National Guard Family Adjusts to Deployment

There are 35,000 National Guard troops currently serving in Iraq, a quarter of the U.S. military. When husbands and wives are deployed overseas, the families left behind cope with their absence differently. Monica Brady-Myerov of member station WBUR in Boston introduces us to one National Guard family and how they're managing.

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ROBERT SIEGEL, host:

There are currently more than 35,000 National Guardsmen and -women serving in Iraq. The National Guard Bureau says they make up about one-quarter of the U.S. fighting force there. In a few minutes, we're going to check in with a guardsman we met over the summer. He's just reenlisted, this time to go to Afghanistan.

First, Monica Brady-Myerov of member station WBUR has a report that gives us a sense of what families go through during a deployment.

MONICA BRADY-MYEROV: This is the sound staff sergeant Jim Scanlin dreams of hearing.

(Soundbite of children)

BRADY-MYEROV: It's his older daughter, Autumn, playing basketball on the new blacktop he laid down in his backyard before leaving for a year-long deployment in Iraq.

Ms. AUTUMN SCANLIN: We just got like this court, like, my dad made it. Now we're going to play when he gets back.

BRADY-MYEROV: Autumn is tall and athletic. She plays basketball, soccer, and baseball. Usually, her dad is at every game, but he's missed each one since he left the Boston suburb of Waltham almost six months ago. He's part of the 1060th National Guard transportation company. Eleven-year-old Autumn imagines him in a different scenario.

Ms. SCANLIN: I think of it as like a long year of business trip. I don't think of it that he's like in Iraq because it's easier.

BRADY-MYEROV: In civilian life, Jim Scanlin is a short haul truck driver. Now he's in Baghdad in the Green Zone, helping map out trucking routes for supply deliveries to American troops. Back home, his wife Karen says she now has a different perspective on life.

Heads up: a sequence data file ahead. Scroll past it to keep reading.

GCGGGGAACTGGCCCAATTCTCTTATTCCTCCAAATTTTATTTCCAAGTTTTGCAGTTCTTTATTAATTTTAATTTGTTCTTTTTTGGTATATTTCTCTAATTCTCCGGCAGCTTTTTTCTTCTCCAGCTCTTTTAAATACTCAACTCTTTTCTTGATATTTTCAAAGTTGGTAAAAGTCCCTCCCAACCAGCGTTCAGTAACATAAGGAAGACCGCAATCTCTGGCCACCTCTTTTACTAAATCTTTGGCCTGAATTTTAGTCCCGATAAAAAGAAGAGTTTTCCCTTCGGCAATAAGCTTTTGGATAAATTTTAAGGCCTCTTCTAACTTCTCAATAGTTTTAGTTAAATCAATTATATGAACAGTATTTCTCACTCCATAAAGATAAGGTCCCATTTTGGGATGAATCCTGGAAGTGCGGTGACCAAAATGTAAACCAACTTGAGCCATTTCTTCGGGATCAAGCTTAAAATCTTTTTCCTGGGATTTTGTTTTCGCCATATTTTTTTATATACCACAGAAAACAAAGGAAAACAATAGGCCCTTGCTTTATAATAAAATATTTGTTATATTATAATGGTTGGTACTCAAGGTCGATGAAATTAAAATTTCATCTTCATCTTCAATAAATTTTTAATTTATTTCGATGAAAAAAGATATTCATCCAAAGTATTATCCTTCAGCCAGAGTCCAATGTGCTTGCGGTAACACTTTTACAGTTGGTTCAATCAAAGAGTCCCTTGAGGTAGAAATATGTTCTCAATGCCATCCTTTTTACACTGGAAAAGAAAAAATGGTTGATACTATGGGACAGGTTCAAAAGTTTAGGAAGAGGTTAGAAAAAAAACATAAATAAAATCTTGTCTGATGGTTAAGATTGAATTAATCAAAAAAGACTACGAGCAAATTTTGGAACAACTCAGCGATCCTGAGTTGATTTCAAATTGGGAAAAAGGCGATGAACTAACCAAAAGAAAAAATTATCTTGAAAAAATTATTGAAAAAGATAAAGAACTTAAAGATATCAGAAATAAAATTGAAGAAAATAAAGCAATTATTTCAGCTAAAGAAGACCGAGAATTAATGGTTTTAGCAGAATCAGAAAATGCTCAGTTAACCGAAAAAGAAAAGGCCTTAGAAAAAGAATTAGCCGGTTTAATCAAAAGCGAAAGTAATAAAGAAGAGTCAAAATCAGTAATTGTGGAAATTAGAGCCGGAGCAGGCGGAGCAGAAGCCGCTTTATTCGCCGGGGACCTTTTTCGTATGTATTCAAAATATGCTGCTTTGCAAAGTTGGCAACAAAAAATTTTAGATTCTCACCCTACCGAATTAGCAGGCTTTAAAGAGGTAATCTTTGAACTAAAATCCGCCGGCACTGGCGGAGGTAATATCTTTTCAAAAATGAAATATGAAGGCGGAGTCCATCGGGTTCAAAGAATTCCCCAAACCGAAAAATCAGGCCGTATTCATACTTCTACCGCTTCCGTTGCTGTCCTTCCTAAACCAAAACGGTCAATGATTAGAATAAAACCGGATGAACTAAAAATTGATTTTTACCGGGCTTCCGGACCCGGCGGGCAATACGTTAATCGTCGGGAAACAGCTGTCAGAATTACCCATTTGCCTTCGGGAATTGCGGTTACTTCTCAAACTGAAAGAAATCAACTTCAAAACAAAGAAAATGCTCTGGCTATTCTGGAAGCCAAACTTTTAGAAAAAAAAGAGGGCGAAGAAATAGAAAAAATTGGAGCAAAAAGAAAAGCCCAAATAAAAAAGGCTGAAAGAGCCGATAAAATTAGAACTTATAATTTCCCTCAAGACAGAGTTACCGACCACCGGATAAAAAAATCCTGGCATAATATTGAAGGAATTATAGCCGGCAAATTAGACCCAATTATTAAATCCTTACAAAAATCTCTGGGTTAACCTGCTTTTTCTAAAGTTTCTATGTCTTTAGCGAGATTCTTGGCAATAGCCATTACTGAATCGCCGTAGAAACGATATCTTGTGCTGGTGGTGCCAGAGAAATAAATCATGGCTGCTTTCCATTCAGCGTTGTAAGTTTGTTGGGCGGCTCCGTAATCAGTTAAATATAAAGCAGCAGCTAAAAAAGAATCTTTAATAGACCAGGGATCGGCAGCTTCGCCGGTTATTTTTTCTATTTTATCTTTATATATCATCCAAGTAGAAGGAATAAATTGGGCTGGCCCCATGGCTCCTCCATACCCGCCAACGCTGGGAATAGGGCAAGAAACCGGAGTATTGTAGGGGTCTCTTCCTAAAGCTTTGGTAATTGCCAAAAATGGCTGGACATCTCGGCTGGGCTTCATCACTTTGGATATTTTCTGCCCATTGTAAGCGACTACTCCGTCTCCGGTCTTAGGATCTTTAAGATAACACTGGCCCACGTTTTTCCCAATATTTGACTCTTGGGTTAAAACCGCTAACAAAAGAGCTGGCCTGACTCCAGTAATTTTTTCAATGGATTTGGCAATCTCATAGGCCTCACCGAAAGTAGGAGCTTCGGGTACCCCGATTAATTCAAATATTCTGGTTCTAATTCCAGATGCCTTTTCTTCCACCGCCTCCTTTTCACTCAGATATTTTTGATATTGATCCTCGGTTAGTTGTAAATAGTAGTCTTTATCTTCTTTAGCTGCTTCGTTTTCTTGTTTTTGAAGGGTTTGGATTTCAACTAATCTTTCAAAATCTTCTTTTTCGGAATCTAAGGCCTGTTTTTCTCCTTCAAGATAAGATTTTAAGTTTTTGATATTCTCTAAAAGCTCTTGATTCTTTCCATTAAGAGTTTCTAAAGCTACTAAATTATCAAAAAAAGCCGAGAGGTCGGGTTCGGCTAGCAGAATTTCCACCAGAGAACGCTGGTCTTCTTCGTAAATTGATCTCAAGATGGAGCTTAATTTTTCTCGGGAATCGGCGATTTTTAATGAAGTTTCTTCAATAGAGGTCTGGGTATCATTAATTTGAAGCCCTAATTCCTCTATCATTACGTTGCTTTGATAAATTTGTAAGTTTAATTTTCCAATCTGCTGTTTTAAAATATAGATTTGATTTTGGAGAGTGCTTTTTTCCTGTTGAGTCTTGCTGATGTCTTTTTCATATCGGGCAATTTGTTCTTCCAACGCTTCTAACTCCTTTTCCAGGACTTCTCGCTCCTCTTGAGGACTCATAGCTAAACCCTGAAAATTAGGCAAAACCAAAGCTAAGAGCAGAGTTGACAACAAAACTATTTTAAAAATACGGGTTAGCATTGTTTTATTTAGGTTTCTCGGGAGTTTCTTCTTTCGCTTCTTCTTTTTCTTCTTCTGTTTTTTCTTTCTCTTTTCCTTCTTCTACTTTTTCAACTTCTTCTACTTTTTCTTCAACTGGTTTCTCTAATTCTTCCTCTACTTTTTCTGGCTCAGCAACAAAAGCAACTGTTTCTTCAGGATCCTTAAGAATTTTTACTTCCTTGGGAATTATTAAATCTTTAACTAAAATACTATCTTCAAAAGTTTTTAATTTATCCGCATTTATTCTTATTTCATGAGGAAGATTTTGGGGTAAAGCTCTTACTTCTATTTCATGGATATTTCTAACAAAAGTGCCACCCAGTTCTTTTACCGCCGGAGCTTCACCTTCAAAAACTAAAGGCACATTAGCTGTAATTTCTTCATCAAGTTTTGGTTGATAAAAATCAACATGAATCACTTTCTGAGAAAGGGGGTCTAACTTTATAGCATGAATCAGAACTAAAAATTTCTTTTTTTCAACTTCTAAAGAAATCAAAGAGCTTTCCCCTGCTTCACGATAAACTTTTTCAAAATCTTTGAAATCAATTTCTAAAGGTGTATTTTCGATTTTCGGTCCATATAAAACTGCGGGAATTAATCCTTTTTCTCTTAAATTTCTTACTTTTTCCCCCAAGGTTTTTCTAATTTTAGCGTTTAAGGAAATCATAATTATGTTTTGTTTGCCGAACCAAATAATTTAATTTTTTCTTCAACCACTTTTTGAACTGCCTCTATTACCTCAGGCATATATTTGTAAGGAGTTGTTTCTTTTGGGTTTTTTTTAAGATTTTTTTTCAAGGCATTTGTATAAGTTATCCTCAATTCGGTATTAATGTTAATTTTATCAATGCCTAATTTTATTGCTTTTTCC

Mrs. KAREN SCANLIN: Like when he comes home, I think - we say we're going to do more things as a family. Not that we didn't, but you know, not so stressed out. Like have more fun, just living life instead of just, you know, letting life live you.

BRADY-MYEROV: Karen says her daughters are dealing with their father's absence differently. The older of the two, Autumn, doesn't get emotional about it, but it's affecting seven-year-old Amber every day.

Mrs. SCANLIN: She seems to be more clingy. She's more afraid of stuff. She's more obsessed with death. I don't know if it's a stage she's going through, and she cries a lot. Like she misses, like she'll get sad a lot easier.

BRADY-MYEROV: Amber says she's afraid her father will be gone so long that she'll forget him.

Ms. AMBER SCANLIN: Like I really miss him that much. A lot.

BRADY-MYEROV: Missing her two front teeth, Amber is sometimes hard to understand.

Ms. SCANLIN: I can remember him because - I remember a lot of stuff about him like when he was at the park with me.

BRADY-MYEROV: Every couple of days, Jim emails from Iraq and calls when he can.

(Soundbite of phone ringing)

Mrs. SCANLIN: Hello? Jim, I'm going to put you on speaker, okay?

Ms. SCANLIN: Dad?

Sergeant JIM SCANLIN: Hey, Autumn, how are you?

Ms. SCANLIN: Good. Can I get - Can we please set up my basketball hoop?

BRADY-MYEROV: On the phone, the family keeps him tied into daily events, like replacing the old basketball hoop with a new one they just bought.

Sergeant SCANLIN: Hon, I told you that it's up to your mom in the end, and as long as somebody can help her do it, that's fine.

BRADY-MYEROV: While some parents get tired of driving their kids to swim meets, hockey games and school play rehearsals, Sergeant Scanlin pines for those routines of family life.

Sergeant SCANLIN: It is the little things and you know, I wish I was home now helping Autumn and Amber put together the basketball hoop that they've got.

BRADY-MYEROV: Compared to other military families who sometimes struggle financially and emotionally with a deployment, the Scanlins are doing well, something they attribute to a strong network of family and friends.

Jim Scanlin was on active duty for 11.5 years in the Air Force and Navy. He joined the National Guard four years ago to work towards his military pension. He and his wife Karen knew a deployment to Iraq was likely. She's not happy that he's over there, but neither of them regrets the decision.

Mrs. SCANLIN: It made us stronger. It made me a strong person. It made me realize what people take for granted, what you have. For us, I think this was the best thing.

BRADY-MYEROV: Karen Scanlin says the deployment is a test of marriage and family.

For NPR News, I'm Monica Brady-Myerov in Boston.

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